St. Petersburg Times, November 2008
Thursday, March 3, 2011
November 2008, St. Petersburg Times
By Austin Bogues
Times Staff Writer
Ester Venouziou enjoys shopping at independent stores with good customer service.
The 38-year-old page designer at the St. Petersburg Times avoids the big-box stores.
In fact, her devotion to shopping small was so great that she started a group on the social networking site Facebook.com.
The group, "Breaking the Chains," was an instant hit with friends and co-workers.
In August, Venouziou took it a step further. She launched an online
business that promotes locally owned, independent stores, restaurants
and service providers.
The Web site, www.localshops1.com, allows independent businesses in the Tampa Bay area to market themselves online.
A general listing is free, but for an annual fee, businesses can receive upgraded packages with photos and profiles.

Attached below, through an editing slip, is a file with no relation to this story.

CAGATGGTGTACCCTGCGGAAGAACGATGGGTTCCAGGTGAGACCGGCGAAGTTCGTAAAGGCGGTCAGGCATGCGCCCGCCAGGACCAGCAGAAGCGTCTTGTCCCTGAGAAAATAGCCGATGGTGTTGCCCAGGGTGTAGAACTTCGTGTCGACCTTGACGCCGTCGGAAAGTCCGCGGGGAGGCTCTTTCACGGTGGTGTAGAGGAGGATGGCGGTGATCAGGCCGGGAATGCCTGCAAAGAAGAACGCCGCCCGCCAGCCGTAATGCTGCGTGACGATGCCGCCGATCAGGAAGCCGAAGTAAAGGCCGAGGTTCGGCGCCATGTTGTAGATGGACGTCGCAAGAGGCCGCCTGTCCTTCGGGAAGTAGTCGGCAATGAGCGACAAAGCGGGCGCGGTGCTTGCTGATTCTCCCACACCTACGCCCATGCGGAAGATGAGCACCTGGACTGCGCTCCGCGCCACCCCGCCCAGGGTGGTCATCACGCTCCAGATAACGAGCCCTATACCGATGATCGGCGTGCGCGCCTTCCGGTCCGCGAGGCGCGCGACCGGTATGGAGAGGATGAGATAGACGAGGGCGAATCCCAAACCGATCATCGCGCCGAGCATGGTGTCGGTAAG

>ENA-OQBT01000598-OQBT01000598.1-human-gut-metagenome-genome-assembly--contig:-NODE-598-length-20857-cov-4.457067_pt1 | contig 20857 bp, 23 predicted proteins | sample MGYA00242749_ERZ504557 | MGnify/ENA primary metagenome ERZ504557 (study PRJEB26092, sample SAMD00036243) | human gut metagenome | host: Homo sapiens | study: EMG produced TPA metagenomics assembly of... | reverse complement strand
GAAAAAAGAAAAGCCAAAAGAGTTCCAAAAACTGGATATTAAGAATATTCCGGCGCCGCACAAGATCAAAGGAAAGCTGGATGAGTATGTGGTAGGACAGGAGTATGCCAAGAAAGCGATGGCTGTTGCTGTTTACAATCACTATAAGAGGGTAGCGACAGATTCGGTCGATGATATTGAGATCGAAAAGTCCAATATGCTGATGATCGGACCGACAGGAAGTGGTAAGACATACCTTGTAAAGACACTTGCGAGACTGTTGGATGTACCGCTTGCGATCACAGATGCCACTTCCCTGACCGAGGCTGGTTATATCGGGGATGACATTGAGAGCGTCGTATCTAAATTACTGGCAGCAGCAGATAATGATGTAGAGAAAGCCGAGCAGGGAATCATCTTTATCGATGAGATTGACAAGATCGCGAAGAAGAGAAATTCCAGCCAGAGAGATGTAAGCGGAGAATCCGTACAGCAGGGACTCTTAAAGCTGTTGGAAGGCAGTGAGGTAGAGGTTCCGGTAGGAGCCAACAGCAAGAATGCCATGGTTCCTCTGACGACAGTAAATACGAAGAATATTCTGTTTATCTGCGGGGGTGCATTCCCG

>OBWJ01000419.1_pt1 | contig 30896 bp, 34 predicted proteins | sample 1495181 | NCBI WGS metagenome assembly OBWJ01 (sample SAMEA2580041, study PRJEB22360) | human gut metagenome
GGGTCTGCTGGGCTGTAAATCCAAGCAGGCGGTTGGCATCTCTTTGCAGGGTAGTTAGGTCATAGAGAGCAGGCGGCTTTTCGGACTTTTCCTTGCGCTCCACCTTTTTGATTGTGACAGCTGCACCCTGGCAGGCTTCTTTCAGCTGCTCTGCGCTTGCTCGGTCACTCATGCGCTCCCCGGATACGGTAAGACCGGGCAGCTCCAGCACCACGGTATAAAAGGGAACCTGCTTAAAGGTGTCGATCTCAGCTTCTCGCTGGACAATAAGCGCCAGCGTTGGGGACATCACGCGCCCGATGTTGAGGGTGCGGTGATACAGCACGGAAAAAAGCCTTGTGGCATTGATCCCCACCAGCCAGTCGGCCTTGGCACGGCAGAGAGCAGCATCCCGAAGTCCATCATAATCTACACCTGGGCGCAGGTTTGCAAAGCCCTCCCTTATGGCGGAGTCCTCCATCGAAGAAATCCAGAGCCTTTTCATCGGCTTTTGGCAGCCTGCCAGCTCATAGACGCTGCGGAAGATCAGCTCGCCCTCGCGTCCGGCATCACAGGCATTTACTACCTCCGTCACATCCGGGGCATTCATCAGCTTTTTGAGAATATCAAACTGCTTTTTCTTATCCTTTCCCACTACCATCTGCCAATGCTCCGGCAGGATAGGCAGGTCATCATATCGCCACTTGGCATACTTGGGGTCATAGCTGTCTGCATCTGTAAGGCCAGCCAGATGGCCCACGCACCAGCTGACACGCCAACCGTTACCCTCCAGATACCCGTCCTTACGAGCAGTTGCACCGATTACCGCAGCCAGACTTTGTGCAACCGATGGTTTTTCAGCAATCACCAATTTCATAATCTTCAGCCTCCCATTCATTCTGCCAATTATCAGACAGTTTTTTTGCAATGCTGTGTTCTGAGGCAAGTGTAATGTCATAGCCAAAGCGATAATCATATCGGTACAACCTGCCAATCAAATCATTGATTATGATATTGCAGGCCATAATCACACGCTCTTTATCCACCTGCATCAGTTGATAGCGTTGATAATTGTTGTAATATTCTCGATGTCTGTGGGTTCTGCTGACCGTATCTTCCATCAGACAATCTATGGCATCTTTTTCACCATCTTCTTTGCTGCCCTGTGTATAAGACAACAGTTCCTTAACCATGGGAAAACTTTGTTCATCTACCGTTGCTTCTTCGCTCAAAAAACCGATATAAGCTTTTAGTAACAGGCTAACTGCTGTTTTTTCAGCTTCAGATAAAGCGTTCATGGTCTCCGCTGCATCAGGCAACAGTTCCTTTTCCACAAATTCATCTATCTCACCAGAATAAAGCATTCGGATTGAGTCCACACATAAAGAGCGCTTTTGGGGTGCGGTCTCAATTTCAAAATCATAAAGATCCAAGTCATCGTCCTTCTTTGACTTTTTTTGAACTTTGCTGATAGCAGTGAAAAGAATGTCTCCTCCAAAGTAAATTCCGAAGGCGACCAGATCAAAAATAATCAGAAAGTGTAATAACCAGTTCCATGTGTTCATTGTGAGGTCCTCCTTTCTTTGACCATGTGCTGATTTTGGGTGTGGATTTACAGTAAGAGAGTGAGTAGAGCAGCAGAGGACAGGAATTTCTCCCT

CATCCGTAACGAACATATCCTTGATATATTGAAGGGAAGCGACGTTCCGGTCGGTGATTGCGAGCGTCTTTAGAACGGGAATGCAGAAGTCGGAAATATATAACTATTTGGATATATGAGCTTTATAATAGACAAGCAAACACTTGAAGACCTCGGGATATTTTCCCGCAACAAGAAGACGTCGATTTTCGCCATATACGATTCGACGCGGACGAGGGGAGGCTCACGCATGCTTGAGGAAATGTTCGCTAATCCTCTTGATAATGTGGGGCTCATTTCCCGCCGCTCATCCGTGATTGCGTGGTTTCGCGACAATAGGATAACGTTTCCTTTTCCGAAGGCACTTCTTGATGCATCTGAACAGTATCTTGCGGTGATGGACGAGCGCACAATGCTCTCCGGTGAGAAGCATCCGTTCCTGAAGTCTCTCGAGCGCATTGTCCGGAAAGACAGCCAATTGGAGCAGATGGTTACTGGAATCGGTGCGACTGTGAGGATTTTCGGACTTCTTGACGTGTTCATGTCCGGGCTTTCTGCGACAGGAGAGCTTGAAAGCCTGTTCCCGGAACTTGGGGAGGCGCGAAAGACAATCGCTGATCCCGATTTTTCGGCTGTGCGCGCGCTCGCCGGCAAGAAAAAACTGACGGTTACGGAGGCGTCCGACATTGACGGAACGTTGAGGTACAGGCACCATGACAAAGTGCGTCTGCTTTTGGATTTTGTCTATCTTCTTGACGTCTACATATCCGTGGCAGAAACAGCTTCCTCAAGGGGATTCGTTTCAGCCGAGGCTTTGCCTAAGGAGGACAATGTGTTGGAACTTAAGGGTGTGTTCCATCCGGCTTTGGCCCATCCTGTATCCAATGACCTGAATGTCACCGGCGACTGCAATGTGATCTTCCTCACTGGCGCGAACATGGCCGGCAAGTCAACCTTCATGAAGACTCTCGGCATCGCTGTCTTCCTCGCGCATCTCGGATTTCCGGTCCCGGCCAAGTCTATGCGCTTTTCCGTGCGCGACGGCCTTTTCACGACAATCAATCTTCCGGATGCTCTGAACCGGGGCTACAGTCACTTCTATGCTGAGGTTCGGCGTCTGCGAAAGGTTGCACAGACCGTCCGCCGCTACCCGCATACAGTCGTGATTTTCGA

Venouziou started off by herself but now works with a small group of
regional representatives to help her with day-to-day operations.
More than 500 businesses are now listed.
The site also allows browsers to register and create a profile, similar
to MySpace or Facebook, and receive e-mails when stores have a sale or
offer special deals. Registration is free.
Higher-level members also receive a party to drum up community spirit and publicity for their business.
"All the parties that we do, we try to have a fundraiser tied to it.
The store provides items for a raffle, and all proceeds go to the
charity," Venouziou said.
One nonprofit group that benefited was Friends of Strays, in St. Petersburg.
Venouziou met Peggy Fadden at a Gulfport Chamber of Commerce mixer, and
they were able to arrange a benefit in Dunedin on behalf of the group.
"She's a wonderful person with a big heart," said Fadden, director
public relations for Friends of Strays. "I'm very impressed with her
business. She's just going to go full speed ahead."
Venouziou and tbt*/Tampa Bay Times, the Times' free daily entertainment/news publication, are collaborating on a holiday shopping guide.
Venouziou said that buying locally stimulates growth.
"I started thinking more about the economy and how we spend our money and how it supports the economy," she said.